The Prodigy

Before the Omen-fonted title card even fills the screen, The Prodigy plainly spells out how it seeks to stand out in the subgenre of homicidal creeper-kid horror. (It involves an actor who resembles a psychotic Andy Cohen and cross-cutting between Ohio and Pennsylvania.)

Minutes later, it introduces the prototypical physical abnormality to suggest something’s amiss with Miles Bloom. Here, it’s heterochromia — two different-colored eyes. “Like David Bowie!” says a pal to Miles’s parents. Sure … in the sense this kid puts out fire with gasoline or teaches his mom and dad the heart’s filthy lesson. Yes, The Prodigy is so obvious that an early scene threatens to tip into Look Who’s Talking with, say, Brad Dourif’s voice. That would have been impressively crazy-pants. The Prodigy has to settle for consistent chilliness, unexpectedly skillful cinematography and the prurient charge of a child dishing out profoundly profane threats to adults.

The kid issuing the spooky, shit-eating proclamations of morbidity and menace here is played by Jackson Robert Scott. You’ll remember him as Georgie Denborough, Pennywise’s rainy-day snack in It. You’ll never look at him the same way after a did-he-just-say-that?! scene with Colm Feore’s hypnotherapist. Here, director Nicholas McCarthy exhibits great control over what appears to be a subtle visual effect, appropriately reckless abandon with the aforementioned threats and a keen sense for directing Scott toward the usual extremes in believable ways.

McCarthy’s visual sense distinguishes the rest of The Prodigy, too. A certain subterranean macabre underscores an inevitable discovery of Miles’s evil deeds. Another scene thrives on slivers of moonlight and agonizingly slow movement. More often than not, McCarthy films in full sunlight through floor-to-ceiling windows. It emphasizes the plain-sight nightmare of a kid who’s injuring the babysitter, hitting his classmates and talking in his sleep using a rare Hungarian dialect. With throwback color timing befitting its resurrected Orion Pictures logo, The Prodigy remains watchable as it indulges usual parental stupidities to push the plot forward.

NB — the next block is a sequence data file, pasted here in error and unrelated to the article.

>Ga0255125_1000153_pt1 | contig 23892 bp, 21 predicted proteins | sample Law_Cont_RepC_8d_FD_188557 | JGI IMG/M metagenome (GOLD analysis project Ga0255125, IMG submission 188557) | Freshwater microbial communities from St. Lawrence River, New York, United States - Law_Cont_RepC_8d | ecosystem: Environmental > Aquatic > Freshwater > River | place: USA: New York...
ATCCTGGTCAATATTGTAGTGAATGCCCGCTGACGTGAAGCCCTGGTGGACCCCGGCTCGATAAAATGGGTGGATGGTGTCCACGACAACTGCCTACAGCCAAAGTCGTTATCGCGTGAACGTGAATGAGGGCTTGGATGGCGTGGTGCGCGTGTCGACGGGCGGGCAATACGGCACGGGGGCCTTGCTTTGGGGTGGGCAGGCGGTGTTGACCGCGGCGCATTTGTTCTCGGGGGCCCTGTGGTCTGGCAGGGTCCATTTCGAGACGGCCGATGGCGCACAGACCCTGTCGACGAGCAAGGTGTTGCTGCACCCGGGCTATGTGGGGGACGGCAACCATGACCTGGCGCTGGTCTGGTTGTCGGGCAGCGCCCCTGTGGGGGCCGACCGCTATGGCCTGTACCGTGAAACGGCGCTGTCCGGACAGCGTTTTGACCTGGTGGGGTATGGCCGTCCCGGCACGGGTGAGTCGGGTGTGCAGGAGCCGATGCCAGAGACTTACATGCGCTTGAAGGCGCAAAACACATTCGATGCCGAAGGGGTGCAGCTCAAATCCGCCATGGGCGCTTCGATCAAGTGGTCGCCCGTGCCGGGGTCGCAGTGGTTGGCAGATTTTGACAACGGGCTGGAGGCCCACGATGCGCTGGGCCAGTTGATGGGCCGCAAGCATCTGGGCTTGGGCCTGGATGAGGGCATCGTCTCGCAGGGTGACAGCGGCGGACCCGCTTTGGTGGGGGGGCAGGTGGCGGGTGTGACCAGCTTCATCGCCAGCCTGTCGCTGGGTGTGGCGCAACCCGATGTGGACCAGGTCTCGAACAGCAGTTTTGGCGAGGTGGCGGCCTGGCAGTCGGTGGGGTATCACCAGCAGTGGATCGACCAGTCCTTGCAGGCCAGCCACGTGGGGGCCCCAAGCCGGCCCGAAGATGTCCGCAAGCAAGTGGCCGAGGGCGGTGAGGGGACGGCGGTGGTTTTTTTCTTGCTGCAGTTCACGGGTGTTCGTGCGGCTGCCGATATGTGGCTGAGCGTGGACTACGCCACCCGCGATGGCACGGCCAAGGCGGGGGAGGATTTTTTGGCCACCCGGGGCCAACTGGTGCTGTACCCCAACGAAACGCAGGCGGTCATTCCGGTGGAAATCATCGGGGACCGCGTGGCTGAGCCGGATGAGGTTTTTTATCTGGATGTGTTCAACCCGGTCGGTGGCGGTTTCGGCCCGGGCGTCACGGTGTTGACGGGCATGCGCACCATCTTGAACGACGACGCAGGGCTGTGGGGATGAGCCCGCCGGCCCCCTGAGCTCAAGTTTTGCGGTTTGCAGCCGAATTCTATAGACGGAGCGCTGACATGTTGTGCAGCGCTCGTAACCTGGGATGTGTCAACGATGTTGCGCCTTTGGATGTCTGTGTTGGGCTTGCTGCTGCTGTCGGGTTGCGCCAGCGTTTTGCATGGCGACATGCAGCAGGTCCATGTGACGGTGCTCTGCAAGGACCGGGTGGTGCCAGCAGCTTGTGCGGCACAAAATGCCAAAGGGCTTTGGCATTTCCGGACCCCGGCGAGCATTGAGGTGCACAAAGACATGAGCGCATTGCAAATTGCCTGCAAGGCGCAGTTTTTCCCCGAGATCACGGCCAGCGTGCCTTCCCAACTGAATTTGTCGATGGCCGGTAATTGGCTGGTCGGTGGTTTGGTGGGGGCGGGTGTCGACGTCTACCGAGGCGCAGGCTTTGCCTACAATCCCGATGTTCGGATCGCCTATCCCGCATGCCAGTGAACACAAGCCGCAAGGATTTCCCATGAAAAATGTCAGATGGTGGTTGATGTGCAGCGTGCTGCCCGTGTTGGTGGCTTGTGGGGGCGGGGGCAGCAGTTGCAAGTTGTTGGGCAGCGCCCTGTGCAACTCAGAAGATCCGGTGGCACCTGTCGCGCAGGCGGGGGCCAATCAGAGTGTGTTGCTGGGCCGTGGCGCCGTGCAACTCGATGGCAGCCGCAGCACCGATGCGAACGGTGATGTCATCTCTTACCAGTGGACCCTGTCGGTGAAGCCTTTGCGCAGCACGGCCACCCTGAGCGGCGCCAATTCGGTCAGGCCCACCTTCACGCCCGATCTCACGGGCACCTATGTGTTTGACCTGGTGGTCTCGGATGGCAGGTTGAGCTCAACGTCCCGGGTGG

MIles’s father and mother are played by Peter Mooney and Taylor Schilling, the latter best known as Piper on Netflix’s Orange is the New Black. More than a fatalistic spark, Schilling embodies generic panic. By the time Jeff Buhler’s script gives her presence a purpose — wrapped up in the way Schilling often plays paragons of privilege — it’s too little, too late.

During its final act, The Prodigy introduces morally thorny ideas about comfort and class, and who deserves to survive. Buhler’s screenplay has some fun here, especially with a revelation that plays up even the childless person’s worst fear — that we can be so easily seen through, manipulated and exploited. But it never accumulates to the more intriguing anxiety that Miles’s behavior could be a regressive trait that has decided to assert bloody dominance. Again, those first five minutes see to that.

The Prodigy becomes the sort of thing where dunderheaded decisions and deus ex intrusions bump up against elegant framing of knives behind a tea kettle or amusingly symbolic placement of bathroom figurines. Forget the presence of prodigious gifts. This is just the middle of the curve.



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An award-winning film critic and features reporter, Nick has professionally written or gabbed about movies for Illinois newspapers, national syndicates, Playboy, The Art Immortal, The Film Yap and Midwest radio stations. He once drummed in a Billy Joel cover band known as Silly Joel and freely presents his Letterboxd page to engage and mock if you wish: https://letterboxd.com/ragekage79/


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